Once, when I was searching for Paige around the house, I did a walk-through of her empty bedroom. As I turned to leave, I heard an odd noise. It was coming from under the bed. I lifted the dust ruffle and saw my preschool-aged sister, lying on her side, tucked back in the furthest corner of the narrow, shaded space. Beside her lay a full-sized bag of Doritos corn chips.

Evidently, Paige had been in the mood for a snack, but it was too close to dinnertime to gain permission. So, she’d taken matters into her own cheese-stained hands.

Without a word, we looked at each other. Paige ate a chip.

I yelled for our mom, delighted at my too-good-to-be-true reveal. I don’t remember what happened next, but I suspect our mother was more amused than cross.

After all, she loved Doritos, too.

Our body language says it all. Guess which one is Paige?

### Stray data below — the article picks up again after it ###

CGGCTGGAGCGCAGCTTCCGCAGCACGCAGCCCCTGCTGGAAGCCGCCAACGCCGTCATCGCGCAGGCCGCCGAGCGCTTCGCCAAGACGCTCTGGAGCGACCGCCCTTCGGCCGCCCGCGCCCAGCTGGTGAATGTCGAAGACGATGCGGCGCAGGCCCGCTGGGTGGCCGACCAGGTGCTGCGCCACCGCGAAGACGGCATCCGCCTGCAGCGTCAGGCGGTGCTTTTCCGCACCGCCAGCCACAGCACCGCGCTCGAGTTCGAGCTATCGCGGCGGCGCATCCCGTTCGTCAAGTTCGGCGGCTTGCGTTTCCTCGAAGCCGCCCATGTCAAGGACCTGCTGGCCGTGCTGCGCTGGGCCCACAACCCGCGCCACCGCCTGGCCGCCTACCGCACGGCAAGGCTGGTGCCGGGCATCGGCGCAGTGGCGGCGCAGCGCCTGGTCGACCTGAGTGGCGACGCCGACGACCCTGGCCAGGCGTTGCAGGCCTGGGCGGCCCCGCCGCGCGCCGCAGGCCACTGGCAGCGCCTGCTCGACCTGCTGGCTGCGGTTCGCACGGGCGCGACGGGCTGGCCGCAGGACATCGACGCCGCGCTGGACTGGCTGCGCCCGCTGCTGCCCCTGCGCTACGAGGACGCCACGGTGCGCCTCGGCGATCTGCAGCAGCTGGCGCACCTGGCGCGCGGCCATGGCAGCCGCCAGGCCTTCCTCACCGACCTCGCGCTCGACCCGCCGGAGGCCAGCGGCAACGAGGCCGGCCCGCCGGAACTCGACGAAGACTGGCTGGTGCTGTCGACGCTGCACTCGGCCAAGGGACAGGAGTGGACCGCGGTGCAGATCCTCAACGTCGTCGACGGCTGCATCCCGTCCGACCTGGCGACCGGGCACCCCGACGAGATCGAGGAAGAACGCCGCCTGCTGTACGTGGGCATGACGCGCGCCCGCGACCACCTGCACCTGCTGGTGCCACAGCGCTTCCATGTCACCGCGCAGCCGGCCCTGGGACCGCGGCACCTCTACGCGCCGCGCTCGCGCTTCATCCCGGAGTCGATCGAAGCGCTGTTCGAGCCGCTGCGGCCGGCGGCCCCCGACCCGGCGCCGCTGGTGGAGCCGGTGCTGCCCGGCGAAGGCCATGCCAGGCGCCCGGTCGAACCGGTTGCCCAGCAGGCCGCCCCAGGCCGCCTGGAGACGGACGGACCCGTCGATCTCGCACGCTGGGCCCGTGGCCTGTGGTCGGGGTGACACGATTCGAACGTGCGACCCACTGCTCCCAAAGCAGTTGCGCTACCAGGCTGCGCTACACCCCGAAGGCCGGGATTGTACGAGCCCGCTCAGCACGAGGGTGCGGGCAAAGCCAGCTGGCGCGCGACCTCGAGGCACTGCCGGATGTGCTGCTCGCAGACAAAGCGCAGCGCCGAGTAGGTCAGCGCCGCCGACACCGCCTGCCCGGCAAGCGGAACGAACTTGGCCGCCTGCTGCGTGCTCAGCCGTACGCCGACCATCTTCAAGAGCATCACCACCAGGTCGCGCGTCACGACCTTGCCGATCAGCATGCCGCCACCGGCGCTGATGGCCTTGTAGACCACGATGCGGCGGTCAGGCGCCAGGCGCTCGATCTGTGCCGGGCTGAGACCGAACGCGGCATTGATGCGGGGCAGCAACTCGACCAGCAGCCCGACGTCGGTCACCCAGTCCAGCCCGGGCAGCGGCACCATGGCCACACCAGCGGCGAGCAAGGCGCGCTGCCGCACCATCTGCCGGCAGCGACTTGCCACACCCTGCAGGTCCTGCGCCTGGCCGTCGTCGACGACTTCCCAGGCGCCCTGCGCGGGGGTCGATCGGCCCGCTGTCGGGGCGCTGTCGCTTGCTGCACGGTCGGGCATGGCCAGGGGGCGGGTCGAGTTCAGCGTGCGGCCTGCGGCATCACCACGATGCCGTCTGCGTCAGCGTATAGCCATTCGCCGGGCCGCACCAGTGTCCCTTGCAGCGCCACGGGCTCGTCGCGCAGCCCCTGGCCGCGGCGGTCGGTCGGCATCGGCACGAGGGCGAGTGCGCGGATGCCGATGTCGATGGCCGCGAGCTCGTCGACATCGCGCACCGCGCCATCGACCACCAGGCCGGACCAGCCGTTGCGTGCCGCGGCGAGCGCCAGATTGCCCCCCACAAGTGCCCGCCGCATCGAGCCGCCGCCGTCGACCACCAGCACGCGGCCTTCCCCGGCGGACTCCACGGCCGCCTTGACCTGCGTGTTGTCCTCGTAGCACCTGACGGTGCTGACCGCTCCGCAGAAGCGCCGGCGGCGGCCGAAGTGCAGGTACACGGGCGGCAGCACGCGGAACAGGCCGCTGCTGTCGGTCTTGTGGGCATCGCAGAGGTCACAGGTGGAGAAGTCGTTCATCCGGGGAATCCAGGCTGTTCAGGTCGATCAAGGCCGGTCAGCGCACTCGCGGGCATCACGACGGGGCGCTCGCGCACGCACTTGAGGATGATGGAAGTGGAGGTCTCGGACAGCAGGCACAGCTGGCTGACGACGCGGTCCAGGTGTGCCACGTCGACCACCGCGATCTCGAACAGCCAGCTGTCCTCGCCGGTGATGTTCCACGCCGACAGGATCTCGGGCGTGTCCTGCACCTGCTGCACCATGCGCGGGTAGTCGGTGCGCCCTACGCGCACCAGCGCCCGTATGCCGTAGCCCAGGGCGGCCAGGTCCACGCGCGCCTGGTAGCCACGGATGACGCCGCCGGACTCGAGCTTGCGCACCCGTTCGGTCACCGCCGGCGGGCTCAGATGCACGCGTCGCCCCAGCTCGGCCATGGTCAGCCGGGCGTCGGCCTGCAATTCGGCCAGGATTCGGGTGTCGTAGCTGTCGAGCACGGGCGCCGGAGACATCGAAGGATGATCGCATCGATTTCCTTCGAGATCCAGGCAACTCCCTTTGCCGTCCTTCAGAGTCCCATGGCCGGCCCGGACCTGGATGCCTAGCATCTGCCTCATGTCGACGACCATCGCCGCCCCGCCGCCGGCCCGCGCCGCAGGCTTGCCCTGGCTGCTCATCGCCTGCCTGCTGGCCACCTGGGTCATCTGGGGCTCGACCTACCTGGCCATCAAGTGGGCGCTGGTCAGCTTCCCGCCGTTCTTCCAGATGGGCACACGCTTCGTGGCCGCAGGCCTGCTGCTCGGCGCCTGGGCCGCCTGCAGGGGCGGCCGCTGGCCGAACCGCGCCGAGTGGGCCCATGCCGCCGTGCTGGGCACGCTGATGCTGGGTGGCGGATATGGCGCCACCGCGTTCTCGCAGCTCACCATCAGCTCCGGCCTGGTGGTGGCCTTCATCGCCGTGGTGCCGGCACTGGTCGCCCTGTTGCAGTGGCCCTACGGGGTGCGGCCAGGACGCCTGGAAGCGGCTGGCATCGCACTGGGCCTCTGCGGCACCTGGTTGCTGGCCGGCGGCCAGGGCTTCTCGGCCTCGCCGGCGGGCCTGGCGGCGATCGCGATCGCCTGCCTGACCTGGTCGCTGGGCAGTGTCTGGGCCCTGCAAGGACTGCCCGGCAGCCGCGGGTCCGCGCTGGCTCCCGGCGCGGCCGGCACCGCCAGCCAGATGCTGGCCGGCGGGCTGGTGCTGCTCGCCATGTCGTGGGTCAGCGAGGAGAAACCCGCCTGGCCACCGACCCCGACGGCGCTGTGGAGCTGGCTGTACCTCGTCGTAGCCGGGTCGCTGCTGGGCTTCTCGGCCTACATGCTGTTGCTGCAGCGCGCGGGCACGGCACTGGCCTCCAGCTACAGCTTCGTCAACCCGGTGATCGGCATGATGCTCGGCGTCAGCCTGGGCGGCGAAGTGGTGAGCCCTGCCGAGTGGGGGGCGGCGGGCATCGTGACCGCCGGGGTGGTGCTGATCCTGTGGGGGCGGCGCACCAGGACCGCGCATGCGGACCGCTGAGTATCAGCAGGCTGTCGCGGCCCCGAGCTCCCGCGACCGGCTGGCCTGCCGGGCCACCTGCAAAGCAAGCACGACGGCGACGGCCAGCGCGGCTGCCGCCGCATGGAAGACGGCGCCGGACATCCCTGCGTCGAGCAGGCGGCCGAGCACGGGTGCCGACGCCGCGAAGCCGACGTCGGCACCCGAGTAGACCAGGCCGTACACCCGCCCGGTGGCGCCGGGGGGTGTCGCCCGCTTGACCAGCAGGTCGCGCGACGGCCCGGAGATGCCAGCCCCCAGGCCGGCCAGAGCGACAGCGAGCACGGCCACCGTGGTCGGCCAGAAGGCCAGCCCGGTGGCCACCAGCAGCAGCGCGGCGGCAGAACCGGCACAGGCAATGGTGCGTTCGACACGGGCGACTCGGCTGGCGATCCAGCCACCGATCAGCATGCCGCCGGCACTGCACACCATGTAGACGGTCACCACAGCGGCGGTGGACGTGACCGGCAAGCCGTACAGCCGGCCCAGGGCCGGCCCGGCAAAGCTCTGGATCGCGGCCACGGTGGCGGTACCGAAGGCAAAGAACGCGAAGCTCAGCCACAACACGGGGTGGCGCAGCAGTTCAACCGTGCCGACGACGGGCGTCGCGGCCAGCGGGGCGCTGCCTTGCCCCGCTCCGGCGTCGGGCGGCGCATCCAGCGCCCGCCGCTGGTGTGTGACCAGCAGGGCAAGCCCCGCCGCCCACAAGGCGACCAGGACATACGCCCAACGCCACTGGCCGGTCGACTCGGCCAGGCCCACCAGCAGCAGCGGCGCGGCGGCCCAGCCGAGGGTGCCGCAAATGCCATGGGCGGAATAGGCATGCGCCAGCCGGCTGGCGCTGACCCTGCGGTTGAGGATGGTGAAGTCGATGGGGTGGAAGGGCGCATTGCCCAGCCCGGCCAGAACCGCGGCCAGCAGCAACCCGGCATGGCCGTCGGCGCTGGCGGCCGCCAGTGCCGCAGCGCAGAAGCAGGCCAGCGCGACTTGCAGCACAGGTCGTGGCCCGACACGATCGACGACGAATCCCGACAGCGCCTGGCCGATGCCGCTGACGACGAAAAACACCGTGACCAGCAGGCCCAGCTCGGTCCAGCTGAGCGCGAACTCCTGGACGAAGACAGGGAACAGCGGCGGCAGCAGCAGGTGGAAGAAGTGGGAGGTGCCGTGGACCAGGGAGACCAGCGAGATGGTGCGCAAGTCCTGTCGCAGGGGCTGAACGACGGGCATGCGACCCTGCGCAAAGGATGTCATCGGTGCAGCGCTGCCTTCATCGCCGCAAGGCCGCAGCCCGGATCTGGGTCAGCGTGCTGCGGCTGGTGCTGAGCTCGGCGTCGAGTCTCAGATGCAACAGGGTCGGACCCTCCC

An Unlikely Companion

For about the first decade of our lives, our family lived in four different cities, which felt exciting but isolating at the same time. I developed a new appreciation of my sibling/rival, as she was my only friend as we settled into each new town and school.

No matter where we were, we served as each other’s built-in playmate. During snowy winters in our townhouse in Chicago, we put Beatles LPs on the record player in our unfinished basement and taught ourselves how to roller skate. Crouching, we pushed the wheels along the concrete floor until we gained enough confidence to stand.